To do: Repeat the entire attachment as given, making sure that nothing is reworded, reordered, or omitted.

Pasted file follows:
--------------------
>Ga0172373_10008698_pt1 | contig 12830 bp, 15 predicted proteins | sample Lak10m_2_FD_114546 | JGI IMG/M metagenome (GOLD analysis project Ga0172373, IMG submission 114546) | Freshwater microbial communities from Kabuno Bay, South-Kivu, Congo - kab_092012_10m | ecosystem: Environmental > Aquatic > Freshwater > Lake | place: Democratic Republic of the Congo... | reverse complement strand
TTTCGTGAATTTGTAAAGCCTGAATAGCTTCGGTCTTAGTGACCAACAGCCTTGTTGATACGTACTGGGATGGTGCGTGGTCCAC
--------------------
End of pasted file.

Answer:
>Ga0172373_10008698_pt1 | contig 12830 bp, 15 predicted proteins | sample Lak10m_2_FD_114546 | JGI IMG/M metagenome (GOLD analysis project Ga0172373, IMG submission 114546) | Freshwater microbial communities from Kabuno Bay, South-Kivu, Congo - kab_092012_10m | ecosystem: Environmental > Aquatic > Freshwater > Lake | place: Democratic Republic of the Congo... | reverse complement strand
TTTCGTGAATTTGTAAAGCCTGAATAGCTTCGGTCTTAGTGACCAACAGCCTTGTTGATACGTACTGGGATGGTGCGTGGTCCAC